Combining nostalgic ballads, Latin easy listening and Cantopop, the soundtrack choices of Wong Kar-wai are keyed into his films’ unique feeling of melancholy and longing.
Wong Kar-wai’s world of heartbreak and melancholy is defined by sumptuous visuals and elliptical storytelling. Yet just as vital is his use of music. His frequent incorporation of songs from around the world – of vintage pop, romantic ballads, traditional music and easy listening – is just as specific as his visual focus on abstraction and sensation.
The multicultural sounds of his films evoke a sense of the past, often conjuring memories as his lonely, heartbroken characters dream of potential connections or ones they once had. He pulls from a history of popular and traditional music as well as a history of cinema soundtracks, including – in one instance – a theme borrowed from another film.
Here, we explore the world of Wong Kar-wai, as part of our media partnership with the BFI, through his quite brilliant soundtracks.
A guide to Wong Kar-wai’s best soundtracks:
As Tears Go By (1988)
Wong’s debut feature is his most generic, a 1980s Hong Kong crime film cut from the template established by directors such as Ringo Lam and John Woo. But his signature touches shine through in the doomed love story between Ah Ngor (Maggie Cheung) and Wah (Andy Lau), particularly in a moment involving the film’s biggest needle drop. That would be Sandy Lam’s Cantopop cover of Giorgio Moroder and Berlin’s original song for Top Gun (1986), ‘Take My Breath Away’. Wong wrings genuine emotion out of the overwrought ballad, the corny lyrics managed by the film’s melancholy.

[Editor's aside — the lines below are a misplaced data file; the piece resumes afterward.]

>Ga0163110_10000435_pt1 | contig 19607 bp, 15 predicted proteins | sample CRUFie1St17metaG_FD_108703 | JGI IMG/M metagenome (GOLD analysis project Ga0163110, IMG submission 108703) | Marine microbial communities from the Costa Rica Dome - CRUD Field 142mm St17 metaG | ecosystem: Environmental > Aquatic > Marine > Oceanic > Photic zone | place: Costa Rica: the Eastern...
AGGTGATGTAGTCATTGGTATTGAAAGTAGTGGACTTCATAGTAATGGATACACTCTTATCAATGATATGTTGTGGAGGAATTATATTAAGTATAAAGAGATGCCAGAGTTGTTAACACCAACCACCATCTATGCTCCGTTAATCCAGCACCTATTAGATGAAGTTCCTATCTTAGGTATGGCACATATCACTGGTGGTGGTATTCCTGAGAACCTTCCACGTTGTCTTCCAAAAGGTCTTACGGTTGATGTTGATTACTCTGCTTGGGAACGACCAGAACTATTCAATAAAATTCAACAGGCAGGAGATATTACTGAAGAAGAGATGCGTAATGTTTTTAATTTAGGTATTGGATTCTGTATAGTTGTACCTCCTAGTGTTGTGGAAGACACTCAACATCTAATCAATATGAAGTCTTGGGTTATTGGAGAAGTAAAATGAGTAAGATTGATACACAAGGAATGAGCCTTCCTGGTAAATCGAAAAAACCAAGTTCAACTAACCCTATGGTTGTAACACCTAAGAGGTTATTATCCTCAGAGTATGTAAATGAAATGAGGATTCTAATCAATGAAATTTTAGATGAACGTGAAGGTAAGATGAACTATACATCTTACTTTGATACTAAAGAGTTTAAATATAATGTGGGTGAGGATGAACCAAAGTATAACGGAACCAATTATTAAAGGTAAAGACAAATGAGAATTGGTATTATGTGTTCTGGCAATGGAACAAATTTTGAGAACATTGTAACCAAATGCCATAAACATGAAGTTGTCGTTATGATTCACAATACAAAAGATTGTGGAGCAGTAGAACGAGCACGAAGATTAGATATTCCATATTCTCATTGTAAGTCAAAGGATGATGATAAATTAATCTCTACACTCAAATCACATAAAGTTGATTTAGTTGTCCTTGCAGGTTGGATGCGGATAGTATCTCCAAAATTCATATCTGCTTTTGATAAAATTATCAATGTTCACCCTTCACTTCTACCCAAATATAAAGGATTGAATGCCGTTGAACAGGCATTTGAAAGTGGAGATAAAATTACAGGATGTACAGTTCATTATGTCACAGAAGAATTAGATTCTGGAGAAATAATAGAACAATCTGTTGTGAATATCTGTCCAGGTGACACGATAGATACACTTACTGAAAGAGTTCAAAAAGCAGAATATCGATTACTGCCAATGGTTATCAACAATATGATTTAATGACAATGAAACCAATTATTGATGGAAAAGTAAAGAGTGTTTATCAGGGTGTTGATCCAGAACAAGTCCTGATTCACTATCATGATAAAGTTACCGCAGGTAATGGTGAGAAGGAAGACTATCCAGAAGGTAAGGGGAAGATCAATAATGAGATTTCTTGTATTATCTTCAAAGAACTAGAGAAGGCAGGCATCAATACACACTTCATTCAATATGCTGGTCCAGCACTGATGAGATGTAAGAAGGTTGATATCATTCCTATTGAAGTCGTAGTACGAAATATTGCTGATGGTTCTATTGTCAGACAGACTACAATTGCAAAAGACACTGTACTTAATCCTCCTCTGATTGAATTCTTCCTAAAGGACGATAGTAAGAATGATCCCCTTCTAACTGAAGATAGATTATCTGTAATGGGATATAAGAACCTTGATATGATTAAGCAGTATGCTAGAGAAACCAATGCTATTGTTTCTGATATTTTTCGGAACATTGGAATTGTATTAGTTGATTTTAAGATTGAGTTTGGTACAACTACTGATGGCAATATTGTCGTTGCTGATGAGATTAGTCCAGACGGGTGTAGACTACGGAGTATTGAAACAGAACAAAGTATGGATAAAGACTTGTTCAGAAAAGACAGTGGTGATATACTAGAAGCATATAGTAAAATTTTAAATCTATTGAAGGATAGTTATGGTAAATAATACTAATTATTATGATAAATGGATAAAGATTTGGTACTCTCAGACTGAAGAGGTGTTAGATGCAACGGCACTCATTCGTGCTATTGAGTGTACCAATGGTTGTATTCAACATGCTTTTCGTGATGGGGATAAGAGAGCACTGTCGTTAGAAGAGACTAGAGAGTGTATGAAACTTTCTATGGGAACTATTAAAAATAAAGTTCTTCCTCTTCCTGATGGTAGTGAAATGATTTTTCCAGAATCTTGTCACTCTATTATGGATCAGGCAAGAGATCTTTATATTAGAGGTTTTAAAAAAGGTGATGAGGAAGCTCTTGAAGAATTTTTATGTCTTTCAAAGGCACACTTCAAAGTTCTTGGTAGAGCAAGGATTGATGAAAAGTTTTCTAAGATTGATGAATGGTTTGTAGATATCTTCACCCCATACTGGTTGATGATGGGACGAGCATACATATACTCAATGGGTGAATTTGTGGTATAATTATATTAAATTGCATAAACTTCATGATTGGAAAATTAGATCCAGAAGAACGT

The song fits in snugly among the other 1980s synth-pop cues, including songs from the film’s own Andy Lau (himself and co-star Jacky Cheung, who plays his triad brother, are both known as part of the ‘Four Heavenly Kings of Cantopop’). Lau’s power ballad ‘Chi Xin Cuo Fu’ is reprised at key moments in Wah’s struggle to save his brother.
Days of Being Wild (1990)
The first part of an informal trilogy including In the Mood for Love (2000) and 2046 (2004), Days of Being Wild saw Wong begin to incorporate a more international sound into his films. Opening with ‘Always in My Heart’ by the Brazilian guitar duo Los Indios Tabajaras, the film’s romantic songs create irony and a sense of distance, as main character Yuddy (Leslie Cheung) seeks refuge in casual relationships, only to soon abandon them and break hearts as a result.
‘Maria Elena’ is another cue – although Los Indios have an instrumental version themselves, this one is performed by Spanish bandleader Xavier Cugat, with multiple tracks played repeatedly throughout the film. Wong’s cues of other Cugat arrangements – ‘My Shawl’ and ‘Siboney’ – convey a longing that we can’t read on Leslie Cheung’s often impassive face, a longing that only becomes apparent towards the film’s closing.
Days of Being Wild is a formative film for Wong both in visual and sonic terms. His attraction towards Latin music and his use of it to convey unspoken and unseen emotional angst is becoming ever more clear.
Chungking Express (1994)